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Original Research ARTICLE

Front. Hum. Neurosci., 20 March 2020 |

Efficacy, Trainability, and Neuroplasticity of SMR vs. Alpha Rhythm Shooting Performance Neurofeedback Training

Anmin Gong1, Wenya Nan2, Erwei Yin3, Changhao Jiang4* and Yunfa Fu5*
  • 1School of Information Engineering, Engineering University of Armed Police Force, Xi’an, China
  • 2Department of Psychology, College of Education, Shanghai Normal University, Shanghai, China
  • 3Tianjin Artificial Intelligence Innovation Center (TAIIC), National Institute of Defense Technology Innovation, Academy of Military Sciences China, Beijing, China
  • 4Key Laboratory of Sports Performance Evaluation and Technical Analysis, Capital University of Physical Education and Sports, Beijing, China
  • 5School of Automation and Information Engineering, Kunming University of Science and Technology, Kunming, China

Previous literature on shooting performance neurofeedback training (SP-NFT) to enhance performance usually focused on changes in behavioral indicators, but research on the physiological features of SP-NFT is lacking. To explore the effects of SP-NFT on trainability and neuroplasticity, we conducted a study in which 45 healthy participants were randomly divided into three groups: based on sensory-motor rhythm of C3, Cz and C4 (SMR group), based on alpha rhythm of T3 and T4 (Alpha group), and no NFT (control group). The training was performed for six sessions for 3 weeks. Before and after the SP-NFT, we evaluated changes in shooting performance and resting electroencephalography (EEG) frequency power, participant’s subjective task appraisal, neurofeedback trainability score, and EEG feature. Statistical analysis showed that the shooting performance of the participants in the SMR group improved significantly, the participants in the Alpha group decreased, and that of participants in the control group have no change. Meanwhile, the resting EEG power features of the two NFT groups changed specifically after training. The training process data showed that the training difficulty was significantly lower in the SMR group than in the Alpha group. Both NFT groups could improve the neurofeedback trainability scores and change the feedback features by means of their mind strategy. These results may provide evidence of trainability and neuroplasticity for SP-NFT, suggesting that the SP-NFT is effective in brain regulation and thus provide a potential method to improve shooting performance.


- The neurofeedback based on SMR may be more effective than that based on alpha rhythm in improving the non-expert shooter’s pistol shooting performance.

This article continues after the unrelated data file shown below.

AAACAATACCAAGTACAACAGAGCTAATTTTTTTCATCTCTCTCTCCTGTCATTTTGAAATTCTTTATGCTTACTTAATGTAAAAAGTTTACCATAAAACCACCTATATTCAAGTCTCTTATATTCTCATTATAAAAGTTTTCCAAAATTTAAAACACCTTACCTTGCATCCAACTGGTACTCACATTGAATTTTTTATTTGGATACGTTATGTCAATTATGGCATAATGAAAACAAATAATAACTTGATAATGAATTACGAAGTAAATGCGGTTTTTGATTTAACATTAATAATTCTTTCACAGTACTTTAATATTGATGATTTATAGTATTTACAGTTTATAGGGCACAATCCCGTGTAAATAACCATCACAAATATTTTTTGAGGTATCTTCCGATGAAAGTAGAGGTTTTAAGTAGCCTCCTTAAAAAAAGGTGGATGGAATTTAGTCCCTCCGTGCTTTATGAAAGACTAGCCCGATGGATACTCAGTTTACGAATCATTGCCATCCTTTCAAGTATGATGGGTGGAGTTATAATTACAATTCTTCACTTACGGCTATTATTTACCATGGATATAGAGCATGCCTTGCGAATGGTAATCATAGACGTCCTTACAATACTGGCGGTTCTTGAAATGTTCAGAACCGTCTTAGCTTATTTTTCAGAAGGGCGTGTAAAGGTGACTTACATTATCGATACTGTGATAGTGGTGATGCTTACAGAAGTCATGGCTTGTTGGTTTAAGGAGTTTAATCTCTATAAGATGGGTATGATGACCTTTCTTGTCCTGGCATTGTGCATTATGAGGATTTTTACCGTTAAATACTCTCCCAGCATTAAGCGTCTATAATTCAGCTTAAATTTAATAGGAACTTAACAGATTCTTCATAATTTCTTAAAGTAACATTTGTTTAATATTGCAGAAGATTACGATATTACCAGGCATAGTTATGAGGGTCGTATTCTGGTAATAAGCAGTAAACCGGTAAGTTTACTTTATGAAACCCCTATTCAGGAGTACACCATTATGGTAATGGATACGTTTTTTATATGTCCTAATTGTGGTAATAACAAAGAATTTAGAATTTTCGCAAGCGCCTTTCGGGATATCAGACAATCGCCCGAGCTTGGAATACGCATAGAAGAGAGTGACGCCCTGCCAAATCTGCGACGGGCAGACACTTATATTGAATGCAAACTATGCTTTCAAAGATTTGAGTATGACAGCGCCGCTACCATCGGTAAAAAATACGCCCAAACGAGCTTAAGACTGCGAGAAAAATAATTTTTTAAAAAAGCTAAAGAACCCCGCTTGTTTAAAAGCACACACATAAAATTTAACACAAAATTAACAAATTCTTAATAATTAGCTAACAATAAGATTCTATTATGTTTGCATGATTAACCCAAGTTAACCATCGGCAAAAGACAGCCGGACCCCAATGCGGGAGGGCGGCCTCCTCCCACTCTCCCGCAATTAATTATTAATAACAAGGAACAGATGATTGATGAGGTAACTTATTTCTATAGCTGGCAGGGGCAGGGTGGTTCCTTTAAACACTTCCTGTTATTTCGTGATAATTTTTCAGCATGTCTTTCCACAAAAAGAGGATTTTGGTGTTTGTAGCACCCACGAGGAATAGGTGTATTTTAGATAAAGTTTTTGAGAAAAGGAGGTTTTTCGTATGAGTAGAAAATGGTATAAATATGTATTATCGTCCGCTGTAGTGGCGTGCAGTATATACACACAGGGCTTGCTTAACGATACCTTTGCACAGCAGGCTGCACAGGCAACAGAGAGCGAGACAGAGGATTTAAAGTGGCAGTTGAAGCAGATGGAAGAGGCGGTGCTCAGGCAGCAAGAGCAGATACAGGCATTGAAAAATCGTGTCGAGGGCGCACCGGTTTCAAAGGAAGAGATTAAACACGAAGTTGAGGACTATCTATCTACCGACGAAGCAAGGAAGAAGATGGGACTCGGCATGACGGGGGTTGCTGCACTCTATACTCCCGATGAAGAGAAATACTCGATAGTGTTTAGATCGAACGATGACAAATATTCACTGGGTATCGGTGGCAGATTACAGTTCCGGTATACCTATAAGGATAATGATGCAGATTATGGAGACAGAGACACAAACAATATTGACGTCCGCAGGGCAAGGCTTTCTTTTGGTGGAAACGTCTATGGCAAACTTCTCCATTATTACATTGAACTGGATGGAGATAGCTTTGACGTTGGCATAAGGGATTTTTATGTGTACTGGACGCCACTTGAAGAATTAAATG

- SMR and Alpha NFT have trainability. Participants can increase their feedback features and neurofeedback trainability scores during NFT stage.

- SMR and Alpha neurofeedback exert some effects on the effects on trainability and neuroplasticity, and feedback training can make specific directional changes in resting EEG.


Shooting is a simple motor behavior that can be easily affected by mental states such as attention and emotion. The relationship between shooting performance and central nervous system features has raised interest in many scholars, and this relationship has been widely investigated for shooting athletes through electroencephalography (EEG; Hatfield et al., 1984; Del Percio et al., 2009; Bertollo et al., 2016). For instance, it has been reported that during the preparation process in shooting, shooting experts show continuously increased alpha rhythm (8–12 Hz) at the T3 electrode (Hatfield et al., 1984). Furthermore, during the preparation process, a steady increase of theta rhythm (4–7 Hz) power at the frontal midline is shown in shooting experts rather than novice shooters (Doppelmayr et al., 2008), and the event-related desynchronization (ERD) and event-related coherence (ERCoh) of alpha rhythm in shooting experts is significantly less than that of novice shooters (Del Percio et al., 2009, 2011). In addition, a decrease in alpha power of the occipital region is reported during successful trials compared to fail shooting trials (Loze et al., 2001). These results suggest that shooting performance is closely related to the shooter’s brain activity during shooting preparation.